Three European Destinations for a First Family Trip to Europe
Want to take the kids to Europe but don't know where to start? London is often mentioned but it's not the only place to consider for your first trip "across the pond" with kids. Read on for a look at three other cities that would make great European travel destinations with young ones in tow.
Just a few hours' flight from the east coast, Reykjavik makes an ideal first international trip for kids. A small city of less than 150,000 people, Reykjavik's compact central core is easy to navigate on foot. Street signs are in both English & Icelandic, and free wifi is pervasive. Whale-watching and puffin cruises depart from the harbor in the center of town, and while hotels can be expensive, they do often include a large breakfast in the cost of the room.
Reykjavik is also a convenient jumping-off point for Iceland's wild and adventurous outdoor attractions. Gullfoss Waterfall, the geysers and hot springs of Geysir, and Thingvellir National Park are just a short drive from the city center. One of the best days of sightseeing in Iceland is taking a self-driving or guided tour of the Golden Circle.
Iceland's myriad hot springs are also great for kids; whether soaking in the world-famous Blue Lagoon or stopping by one of the municipal pools, kids will love taking part in this Icelandic tradition. Another fun and unique experience in Iceland is visiting or riding the famous Icelandic horses. Small in stature, they have a gait somewhere between a trot and a gallop that is unique among horses in the world.
Enough different to be thrilling, but still cozy and compact, Dublin is the first stop for many families in Europe. Nonstop flights from many cities in the USA make the overnight flight easier than normal, and the airport is well-organized and easy to navigate. Many hotels in Dublin have family rooms which sleep larger groups, and almost all hotels provide a full hot breakfast.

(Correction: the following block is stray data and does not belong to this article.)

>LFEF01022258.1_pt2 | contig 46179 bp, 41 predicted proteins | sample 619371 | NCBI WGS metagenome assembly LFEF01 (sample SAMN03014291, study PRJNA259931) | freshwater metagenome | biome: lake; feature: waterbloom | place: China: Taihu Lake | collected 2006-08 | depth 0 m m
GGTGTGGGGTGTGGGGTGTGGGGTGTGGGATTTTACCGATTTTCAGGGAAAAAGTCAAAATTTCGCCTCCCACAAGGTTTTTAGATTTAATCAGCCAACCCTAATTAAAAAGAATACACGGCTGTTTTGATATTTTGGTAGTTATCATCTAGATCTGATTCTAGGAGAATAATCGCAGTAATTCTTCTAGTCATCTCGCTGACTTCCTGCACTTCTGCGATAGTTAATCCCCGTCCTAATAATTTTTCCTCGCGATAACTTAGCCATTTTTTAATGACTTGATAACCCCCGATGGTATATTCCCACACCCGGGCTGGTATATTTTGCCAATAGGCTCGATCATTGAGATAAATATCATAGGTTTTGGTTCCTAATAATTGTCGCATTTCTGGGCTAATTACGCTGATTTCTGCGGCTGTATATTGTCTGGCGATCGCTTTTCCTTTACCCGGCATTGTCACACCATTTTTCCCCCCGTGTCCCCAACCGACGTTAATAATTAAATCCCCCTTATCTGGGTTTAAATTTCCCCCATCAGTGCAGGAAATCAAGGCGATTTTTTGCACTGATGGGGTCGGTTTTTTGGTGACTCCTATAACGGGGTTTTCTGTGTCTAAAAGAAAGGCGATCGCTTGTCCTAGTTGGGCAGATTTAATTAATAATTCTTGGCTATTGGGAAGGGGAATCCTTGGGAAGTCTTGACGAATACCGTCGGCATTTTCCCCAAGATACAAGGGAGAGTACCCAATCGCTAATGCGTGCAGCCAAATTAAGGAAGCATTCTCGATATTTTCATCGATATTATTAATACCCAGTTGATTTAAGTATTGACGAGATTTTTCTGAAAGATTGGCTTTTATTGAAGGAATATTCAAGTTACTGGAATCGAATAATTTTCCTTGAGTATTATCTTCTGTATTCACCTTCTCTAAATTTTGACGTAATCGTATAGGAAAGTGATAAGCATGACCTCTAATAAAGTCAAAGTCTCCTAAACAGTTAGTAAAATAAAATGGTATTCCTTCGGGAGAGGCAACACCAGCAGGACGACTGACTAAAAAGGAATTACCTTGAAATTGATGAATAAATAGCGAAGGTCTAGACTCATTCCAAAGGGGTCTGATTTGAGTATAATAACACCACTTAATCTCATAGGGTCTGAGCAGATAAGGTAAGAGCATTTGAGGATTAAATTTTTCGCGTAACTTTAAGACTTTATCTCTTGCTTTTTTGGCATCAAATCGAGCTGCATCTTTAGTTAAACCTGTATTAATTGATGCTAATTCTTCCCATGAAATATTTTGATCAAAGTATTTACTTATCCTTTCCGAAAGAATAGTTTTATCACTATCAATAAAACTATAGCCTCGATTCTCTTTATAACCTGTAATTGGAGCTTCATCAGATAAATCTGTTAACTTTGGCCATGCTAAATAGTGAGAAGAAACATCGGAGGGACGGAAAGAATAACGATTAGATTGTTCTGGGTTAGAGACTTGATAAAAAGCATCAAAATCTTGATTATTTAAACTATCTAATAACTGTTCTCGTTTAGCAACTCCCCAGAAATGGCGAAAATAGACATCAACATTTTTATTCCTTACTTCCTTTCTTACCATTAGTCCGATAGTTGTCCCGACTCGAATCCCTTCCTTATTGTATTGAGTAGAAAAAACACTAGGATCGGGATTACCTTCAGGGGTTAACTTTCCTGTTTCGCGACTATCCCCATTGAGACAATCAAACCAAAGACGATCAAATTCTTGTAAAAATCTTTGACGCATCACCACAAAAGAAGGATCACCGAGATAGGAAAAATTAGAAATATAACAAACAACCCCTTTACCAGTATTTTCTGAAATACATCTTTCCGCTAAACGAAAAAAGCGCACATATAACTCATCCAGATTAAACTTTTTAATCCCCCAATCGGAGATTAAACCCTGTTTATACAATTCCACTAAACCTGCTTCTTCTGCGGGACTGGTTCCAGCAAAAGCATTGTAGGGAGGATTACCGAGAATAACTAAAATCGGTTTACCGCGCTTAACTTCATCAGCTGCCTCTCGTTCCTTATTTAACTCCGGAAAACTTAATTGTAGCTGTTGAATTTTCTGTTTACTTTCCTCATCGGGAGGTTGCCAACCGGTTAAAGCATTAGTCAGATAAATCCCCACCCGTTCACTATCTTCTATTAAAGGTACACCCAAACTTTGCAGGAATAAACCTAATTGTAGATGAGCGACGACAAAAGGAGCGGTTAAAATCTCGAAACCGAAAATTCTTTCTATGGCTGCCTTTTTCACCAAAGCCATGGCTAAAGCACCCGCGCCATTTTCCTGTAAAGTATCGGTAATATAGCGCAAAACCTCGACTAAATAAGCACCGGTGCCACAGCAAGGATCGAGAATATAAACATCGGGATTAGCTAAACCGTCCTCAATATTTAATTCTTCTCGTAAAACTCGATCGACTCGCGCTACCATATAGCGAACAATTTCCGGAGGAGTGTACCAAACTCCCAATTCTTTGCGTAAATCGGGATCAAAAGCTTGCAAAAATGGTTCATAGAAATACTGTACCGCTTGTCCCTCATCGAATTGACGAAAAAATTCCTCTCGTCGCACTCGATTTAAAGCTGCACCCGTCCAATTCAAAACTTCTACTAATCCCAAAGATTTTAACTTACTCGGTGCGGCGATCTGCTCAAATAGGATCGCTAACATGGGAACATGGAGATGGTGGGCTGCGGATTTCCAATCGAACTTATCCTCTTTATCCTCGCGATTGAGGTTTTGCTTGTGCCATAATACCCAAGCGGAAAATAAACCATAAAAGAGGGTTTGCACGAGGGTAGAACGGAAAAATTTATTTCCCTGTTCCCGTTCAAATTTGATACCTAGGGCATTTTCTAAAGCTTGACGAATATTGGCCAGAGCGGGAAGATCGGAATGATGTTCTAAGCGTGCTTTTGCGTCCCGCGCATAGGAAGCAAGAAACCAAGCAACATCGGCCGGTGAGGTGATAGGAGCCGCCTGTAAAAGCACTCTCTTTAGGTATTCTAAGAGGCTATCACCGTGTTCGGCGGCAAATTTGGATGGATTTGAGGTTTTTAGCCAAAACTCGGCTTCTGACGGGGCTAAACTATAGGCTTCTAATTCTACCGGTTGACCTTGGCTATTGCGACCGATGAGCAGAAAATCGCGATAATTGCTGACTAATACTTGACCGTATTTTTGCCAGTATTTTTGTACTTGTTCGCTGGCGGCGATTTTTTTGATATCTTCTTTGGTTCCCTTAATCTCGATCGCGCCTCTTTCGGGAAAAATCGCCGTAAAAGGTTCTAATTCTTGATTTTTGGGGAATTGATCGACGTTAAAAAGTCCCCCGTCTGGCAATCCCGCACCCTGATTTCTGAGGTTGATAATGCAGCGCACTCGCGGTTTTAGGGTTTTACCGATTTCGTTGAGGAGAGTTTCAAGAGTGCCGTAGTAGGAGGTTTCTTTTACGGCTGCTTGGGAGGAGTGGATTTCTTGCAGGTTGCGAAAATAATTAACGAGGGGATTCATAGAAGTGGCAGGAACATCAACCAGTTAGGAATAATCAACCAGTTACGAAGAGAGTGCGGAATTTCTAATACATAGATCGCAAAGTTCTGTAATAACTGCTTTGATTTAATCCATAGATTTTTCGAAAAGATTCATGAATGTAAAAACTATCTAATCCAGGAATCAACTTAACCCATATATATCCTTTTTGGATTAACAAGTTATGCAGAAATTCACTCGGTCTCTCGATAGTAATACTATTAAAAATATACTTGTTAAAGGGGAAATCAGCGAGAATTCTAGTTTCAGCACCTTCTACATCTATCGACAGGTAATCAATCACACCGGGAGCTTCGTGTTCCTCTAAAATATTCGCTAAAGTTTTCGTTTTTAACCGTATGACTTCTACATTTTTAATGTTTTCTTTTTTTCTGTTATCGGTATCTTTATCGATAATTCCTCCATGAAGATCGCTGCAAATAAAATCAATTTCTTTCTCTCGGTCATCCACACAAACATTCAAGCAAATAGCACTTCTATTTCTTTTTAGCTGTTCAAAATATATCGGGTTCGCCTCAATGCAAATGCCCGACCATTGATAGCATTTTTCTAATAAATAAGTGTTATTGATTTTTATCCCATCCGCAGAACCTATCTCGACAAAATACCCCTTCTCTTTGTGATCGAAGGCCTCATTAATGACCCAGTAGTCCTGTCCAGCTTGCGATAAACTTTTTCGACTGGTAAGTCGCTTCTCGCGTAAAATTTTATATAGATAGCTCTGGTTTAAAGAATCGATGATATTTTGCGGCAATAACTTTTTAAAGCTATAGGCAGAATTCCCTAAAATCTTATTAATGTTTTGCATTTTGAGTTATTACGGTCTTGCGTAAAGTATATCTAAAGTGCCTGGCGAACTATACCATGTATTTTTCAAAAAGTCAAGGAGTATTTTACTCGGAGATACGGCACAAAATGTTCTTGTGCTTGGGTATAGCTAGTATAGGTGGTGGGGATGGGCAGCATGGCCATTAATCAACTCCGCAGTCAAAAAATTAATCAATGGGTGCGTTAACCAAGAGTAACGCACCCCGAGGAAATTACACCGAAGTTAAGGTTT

Dublin has plenty of green space for kids to roam, including St. Stephen's Green where kids can also watch the swans on the river. Over at Dublinia, kids can explore the hands-on exhibits to learn what life in Dublin was like in the days of the Vikings or the Middle Ages. You can even visit a chocolate factory for a tour!
Pubs in Ireland welcome children of all ages in the early evening, and many serve the kind of food that kids find appealing - burgers, fried fish and french fries (called chips). Many pubs have live music that starts around 5 or 6 pm, allowing kids a chance to participate in the most Irish of traditions.
When you tire of the city, it's easy to make a daytrip south to the Wicklow Mountains or southwest to Blarney Castle if you prefer. Ireland even has sandy beaches (although the water is cold year-round!).
Copenhagen reminds me in many ways of fairy-tale villages from stories I read as a child: the cobbled streets, tidy homes, and hordes of bicycles look as though they come right out of a storybook. This is, after all, the country of Hans Christian Andersen; a statue of his "Little Mermaid" sits in Copenhagen's harbor.
One of the best attractions for children in all of Europe is Tivoli Gardens. Tivoli is right across the street from the main train station, and is one of the oldest amusement parks in the world. The park opened in 1843, and is said to be one of Walt Disney's inspirations when he was creating Disneyland. Rides, theatre shows, restaurants and lighted buildings make Tivoli a great first- or last-evening-in-Europe stop.
The Chinese Tower at Tivoli
Copenhagen also has two castles, and a fun waterfront with plenty of restaurants and shops. The city is small and easy to walk or bike around, and public transit is clean and easy - and the city is famous for its bakeries!
Just a short train ride away from Copenhagen is the ancient city of Roskilde. A church in Roskilde is the burial place of centuries of Danish kings and queens, but what will most interest kids is the Viking Ship Museum. The museum features three actual Viking ships that are over a thousand years old that were excavated from the harbor, but there is also an exhibit with hands-on activities inside as well as a shipbuilding exhibit outdoors. For a small additional fee, you can even try your hand at rowing a replica Viking ship. The museum does family tours twice a day (once in Danish and once in English).
What other cities would be good for a first family trip to Europe? Let me know in the comments!